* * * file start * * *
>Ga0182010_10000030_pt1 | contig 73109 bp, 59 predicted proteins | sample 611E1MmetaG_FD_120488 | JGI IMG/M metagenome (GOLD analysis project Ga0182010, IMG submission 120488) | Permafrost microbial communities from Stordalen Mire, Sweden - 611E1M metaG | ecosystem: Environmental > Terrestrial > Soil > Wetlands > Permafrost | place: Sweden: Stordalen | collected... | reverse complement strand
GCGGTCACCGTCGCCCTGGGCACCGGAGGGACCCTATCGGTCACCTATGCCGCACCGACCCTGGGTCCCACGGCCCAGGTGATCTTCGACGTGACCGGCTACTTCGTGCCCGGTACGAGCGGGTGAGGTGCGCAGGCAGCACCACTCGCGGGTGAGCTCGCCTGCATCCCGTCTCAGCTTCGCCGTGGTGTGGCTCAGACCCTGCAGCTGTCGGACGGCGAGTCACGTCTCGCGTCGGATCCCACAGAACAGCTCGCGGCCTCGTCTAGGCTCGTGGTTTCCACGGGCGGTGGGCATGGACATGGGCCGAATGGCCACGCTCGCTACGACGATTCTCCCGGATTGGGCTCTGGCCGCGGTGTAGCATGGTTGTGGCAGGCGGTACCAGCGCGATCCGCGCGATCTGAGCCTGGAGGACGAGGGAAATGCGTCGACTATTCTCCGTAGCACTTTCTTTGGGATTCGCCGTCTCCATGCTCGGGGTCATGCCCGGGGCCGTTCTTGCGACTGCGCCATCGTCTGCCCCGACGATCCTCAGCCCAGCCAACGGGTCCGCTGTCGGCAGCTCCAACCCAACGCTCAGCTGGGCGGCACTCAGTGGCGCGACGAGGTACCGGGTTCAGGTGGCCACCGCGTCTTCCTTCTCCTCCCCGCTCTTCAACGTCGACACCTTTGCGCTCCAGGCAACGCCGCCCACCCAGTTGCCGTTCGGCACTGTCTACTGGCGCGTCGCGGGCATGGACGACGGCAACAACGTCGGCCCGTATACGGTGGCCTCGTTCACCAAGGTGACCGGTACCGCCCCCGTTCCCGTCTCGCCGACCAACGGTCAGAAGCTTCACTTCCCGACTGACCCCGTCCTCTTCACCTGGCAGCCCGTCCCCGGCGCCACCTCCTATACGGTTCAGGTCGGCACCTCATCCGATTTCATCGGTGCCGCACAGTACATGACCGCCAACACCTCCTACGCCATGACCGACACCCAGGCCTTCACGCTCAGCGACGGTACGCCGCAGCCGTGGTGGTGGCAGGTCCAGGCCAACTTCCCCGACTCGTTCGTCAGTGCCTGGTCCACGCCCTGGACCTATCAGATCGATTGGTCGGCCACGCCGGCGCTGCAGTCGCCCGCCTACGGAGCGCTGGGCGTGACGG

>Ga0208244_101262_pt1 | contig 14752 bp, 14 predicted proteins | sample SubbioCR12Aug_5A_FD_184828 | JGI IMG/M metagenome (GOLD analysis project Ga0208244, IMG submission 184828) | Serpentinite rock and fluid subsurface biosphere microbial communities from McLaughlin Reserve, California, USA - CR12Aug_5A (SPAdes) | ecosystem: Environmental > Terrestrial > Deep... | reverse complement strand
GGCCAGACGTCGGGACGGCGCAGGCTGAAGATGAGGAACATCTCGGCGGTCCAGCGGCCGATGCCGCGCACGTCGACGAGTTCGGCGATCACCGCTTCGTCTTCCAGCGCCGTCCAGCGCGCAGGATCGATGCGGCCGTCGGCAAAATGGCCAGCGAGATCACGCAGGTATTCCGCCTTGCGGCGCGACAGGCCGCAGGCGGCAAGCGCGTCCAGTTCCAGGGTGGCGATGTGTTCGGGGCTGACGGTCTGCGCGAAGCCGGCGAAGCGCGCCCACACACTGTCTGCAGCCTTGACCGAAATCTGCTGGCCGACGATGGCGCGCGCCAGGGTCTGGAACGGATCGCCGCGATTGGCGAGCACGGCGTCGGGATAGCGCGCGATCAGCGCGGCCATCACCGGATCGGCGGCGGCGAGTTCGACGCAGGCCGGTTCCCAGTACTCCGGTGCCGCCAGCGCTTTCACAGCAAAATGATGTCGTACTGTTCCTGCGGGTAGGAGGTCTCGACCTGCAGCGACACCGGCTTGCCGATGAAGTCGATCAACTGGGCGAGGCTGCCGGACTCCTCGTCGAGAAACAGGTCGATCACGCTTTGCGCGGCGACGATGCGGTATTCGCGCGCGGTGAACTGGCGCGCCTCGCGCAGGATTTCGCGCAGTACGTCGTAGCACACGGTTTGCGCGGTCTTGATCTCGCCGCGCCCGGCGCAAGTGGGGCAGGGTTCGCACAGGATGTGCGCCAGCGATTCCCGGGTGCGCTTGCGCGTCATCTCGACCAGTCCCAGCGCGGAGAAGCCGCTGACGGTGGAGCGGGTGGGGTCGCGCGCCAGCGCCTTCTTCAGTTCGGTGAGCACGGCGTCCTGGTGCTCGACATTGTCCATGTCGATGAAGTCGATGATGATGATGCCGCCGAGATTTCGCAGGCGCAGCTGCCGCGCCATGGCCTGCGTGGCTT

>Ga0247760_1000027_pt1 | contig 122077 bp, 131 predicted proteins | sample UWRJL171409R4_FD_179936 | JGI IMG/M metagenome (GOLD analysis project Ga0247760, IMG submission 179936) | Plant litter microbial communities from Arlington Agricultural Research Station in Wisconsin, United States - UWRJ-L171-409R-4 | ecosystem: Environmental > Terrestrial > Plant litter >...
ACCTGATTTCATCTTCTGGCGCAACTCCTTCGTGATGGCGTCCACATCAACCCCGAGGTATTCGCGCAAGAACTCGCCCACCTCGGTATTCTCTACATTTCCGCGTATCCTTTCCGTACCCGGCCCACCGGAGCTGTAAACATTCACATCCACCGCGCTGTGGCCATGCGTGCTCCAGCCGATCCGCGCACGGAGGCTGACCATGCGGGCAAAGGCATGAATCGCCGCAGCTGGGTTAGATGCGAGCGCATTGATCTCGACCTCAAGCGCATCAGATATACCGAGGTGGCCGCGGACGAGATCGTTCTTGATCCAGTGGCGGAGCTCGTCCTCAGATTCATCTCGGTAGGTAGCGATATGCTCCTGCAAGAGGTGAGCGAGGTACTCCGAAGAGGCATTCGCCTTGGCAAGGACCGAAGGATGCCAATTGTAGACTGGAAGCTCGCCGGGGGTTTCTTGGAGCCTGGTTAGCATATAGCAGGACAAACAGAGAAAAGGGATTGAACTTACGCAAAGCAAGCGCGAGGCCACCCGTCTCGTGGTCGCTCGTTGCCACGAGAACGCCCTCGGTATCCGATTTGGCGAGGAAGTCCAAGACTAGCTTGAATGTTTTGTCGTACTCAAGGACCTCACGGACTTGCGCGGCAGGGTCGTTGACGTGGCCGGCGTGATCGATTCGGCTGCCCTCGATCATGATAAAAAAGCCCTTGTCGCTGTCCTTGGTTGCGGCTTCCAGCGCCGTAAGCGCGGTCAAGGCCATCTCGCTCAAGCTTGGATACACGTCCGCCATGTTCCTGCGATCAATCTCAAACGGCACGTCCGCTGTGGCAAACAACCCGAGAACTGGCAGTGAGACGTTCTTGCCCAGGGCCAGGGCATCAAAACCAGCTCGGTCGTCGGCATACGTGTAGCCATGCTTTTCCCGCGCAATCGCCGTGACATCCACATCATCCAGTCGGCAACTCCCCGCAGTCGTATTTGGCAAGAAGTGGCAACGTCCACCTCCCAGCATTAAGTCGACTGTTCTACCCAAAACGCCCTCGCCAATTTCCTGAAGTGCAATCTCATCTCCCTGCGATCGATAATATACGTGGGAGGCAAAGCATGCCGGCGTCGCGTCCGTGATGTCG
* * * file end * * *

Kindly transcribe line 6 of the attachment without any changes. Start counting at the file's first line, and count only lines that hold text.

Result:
ACCTGATTTCATCTTCTGGCGCAACTCCTTCGTGATGGCGTCCACATCAACCCCGAGGTATTCGCGCAAGAACTCGCCCACCTCGGTATTCTCTACATTTCCGCGTATCCTTTCCGTACCCGGCCCACCGGAGCTGTAAACATTCACATCCACCGCGCTGTGGCCATGCGTGCTCCAGCCGATCCGCGCACGGAGGCTGACCATGCGGGCAAAGGCATGAATCGCCGCAGCTGGGTTAGATGCGAGCGCATTGATCTCGACCTCAAGCGCATCAGATATACCGAGGTGGCCGCGGACGAGATCGTTCTTGATCCAGTGGCGGAGCTCGTCCTCAGATTCATCTCGGTAGGTAGCGATATGCTCCTGCAAGAGGTGAGCGAGGTACTCCGAAGAGGCATTCGCCTTGGCAAGGACCGAAGGATGCCAATTGTAGACTGGAAGCTCGCCGGGGGTTTCTTGGAGCCTGGTTAGCATATAGCAGGACAAACAGAGAAAAGGGATTGAACTTACGCAAAGCAAGCGCGAGGCCACCCGTCTCGTGGTCGCTCGTTGCCACGAGAACGCCCTCGGTATCCGATTTGGCGAGGAAGTCCAAGACTAGCTTGAATGTTTTGTCGTACTCAAGGACCTCACGGACTTGCGCGGCAGGGTCGTTGACGTGGCCGGCGTGATCGATTCGGCTGCCCTCGATCATGATAAAAAAGCCCTTGTCGCTGTCCTTGGTTGCGGCTTCCAGCGCCGTAAGCGCGGTCAAGGCCATCTCGCTCAAGCTTGGATACACGTCCGCCATGTTCCTGCGATCAATCTCAAACGGCACGTCCGCTGTGGCAAACAACCCGAGAACTGGCAGTGAGACGTTCTTGCCCAGGGCCAGGGCATCAAAACCAGCTCGGTCGTCGGCATACGTGTAGCCATGCTTTTCCCGCGCAATCGCCGTGACATCCACATCATCCAGTCGGCAACTCCCCGCAGTCGTATTTGGCAAGAAGTGGCAACGTCCACCTCCCAGCATTAAGTCGACTGTTCTACCCAAAACGCCCTCGCCAATTTCCTGAAGTGCAATCTCATCTCCCTGCGATCGATAATATACGTGGGAGGCAAAGCATGCCGGCGTCGCGTCCGTGATGTCG